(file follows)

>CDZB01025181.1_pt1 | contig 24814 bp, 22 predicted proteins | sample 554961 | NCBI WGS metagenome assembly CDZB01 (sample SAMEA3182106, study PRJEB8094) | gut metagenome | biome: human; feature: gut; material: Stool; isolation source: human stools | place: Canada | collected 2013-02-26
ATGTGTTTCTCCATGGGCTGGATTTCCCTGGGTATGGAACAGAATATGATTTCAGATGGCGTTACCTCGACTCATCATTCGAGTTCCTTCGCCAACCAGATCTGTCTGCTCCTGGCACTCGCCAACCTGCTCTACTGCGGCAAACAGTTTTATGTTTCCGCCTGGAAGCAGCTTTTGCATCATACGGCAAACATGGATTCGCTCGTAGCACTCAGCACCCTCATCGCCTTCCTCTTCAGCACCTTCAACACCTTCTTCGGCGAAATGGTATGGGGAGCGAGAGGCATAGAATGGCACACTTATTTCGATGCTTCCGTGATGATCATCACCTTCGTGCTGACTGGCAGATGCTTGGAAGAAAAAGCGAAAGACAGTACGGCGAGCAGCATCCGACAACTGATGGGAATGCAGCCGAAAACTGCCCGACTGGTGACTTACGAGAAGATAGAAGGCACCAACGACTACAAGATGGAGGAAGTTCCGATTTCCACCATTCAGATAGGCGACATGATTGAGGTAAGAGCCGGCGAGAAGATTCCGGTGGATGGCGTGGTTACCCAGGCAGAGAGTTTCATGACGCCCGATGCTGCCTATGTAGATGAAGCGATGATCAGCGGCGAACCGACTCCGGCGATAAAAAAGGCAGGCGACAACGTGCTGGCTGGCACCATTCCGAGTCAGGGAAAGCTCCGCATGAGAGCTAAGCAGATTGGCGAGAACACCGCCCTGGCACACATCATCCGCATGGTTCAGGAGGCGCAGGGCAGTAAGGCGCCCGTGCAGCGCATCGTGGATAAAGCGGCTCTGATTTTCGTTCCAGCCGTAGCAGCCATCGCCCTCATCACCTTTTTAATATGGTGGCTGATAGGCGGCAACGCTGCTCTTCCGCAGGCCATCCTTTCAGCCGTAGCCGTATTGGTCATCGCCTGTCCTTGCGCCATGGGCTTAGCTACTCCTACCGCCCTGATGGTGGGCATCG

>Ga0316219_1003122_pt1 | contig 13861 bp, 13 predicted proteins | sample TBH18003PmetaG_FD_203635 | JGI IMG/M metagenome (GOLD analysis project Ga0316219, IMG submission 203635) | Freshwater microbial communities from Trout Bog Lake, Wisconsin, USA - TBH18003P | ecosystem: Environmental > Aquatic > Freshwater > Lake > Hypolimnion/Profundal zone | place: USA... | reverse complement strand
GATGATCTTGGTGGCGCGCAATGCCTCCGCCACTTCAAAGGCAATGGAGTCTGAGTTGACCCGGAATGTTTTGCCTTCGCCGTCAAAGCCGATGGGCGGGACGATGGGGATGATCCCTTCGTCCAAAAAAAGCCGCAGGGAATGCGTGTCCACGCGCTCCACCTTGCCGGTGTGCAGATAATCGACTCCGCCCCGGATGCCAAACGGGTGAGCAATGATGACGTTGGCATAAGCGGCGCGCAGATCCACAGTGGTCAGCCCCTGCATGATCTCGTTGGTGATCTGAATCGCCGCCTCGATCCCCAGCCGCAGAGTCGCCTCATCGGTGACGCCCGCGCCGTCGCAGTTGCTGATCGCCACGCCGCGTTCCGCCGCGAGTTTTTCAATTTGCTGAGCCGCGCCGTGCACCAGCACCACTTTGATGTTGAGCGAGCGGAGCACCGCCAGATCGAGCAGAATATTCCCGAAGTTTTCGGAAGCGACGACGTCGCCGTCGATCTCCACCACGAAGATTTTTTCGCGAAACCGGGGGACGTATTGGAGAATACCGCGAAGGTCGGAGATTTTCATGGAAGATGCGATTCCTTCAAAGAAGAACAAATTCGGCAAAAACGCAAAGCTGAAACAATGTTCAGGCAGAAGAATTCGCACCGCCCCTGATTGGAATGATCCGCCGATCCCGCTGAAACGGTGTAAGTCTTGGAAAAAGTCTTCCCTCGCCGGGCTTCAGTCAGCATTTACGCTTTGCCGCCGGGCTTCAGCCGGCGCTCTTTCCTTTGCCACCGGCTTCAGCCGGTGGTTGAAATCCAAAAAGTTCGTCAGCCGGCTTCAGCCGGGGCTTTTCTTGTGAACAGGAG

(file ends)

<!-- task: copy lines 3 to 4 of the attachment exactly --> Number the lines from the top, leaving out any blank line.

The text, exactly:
>Ga0316219_1003122_pt1 | contig 13861 bp, 13 predicted proteins | sample TBH18003PmetaG_FD_203635 | JGI IMG/M metagenome (GOLD analysis project Ga0316219, IMG submission 203635) | Freshwater microbial communities from Trout Bog Lake, Wisconsin, USA - TBH18003P | ecosystem: Environmental > Aquatic > Freshwater > Lake > Hypolimnion/Profundal zone | place: USA... | reverse complement strand
GATGATCTTGGTGGCGCGCAATGCCTCCGCCACTTCAAAGGCAATGGAGTCTGAGTTGACCCGGAATGTTTTGCCTTCGCCGTCAAAGCCGATGGGCGGGACGATGGGGATGATCCCTTCGTCCAAAAAAAGCCGCAGGGAATGCGTGTCCACGCGCTCCACCTTGCCGGTGTGCAGATAATCGACTCCGCCCCGGATGCCAAACGGGTGAGCAATGATGACGTTGGCATAAGCGGCGCGCAGATCCACAGTGGTCAGCCCCTGCATGATCTCGTTGGTGATCTGAATCGCCGCCTCGATCCCCAGCCGCAGAGTCGCCTCATCGGTGACGCCCGCGCCGTCGCAGTTGCTGATCGCCACGCCGCGTTCCGCCGCGAGTTTTTCAATTTGCTGAGCCGCGCCGTGCACCAGCACCACTTTGATGTTGAGCGAGCGGAGCACCGCCAGATCGAGCAGAATATTCCCGAAGTTTTCGGAAGCGACGACGTCGCCGTCGATCTCCACCACGAAGATTTTTTCGCGAAACCGGGGGACGTATTGGAGAATACCGCGAAGGTCGGAGATTTTCATGGAAGATGCGATTCCTTCAAAGAAGAACAAATTCGGCAAAAACGCAAAGCTGAAACAATGTTCAGGCAGAAGAATTCGCACCGCCCCTGATTGGAATGATCCGCCGATCCCGCTGAAACGGTGTAAGTCTTGGAAAAAGTCTTCCCTCGCCGGGCTTCAGTCAGCATTTACGCTTTGCCGCCGGGCTTCAGCCGGCGCTCTTTCCTTTGCCACCGGCTTCAGCCGGTGGTTGAAATCCAAAAAGTTCGTCAGCCGGCTTCAGCCGGGGCTTTTCTTGTGAACAGGAG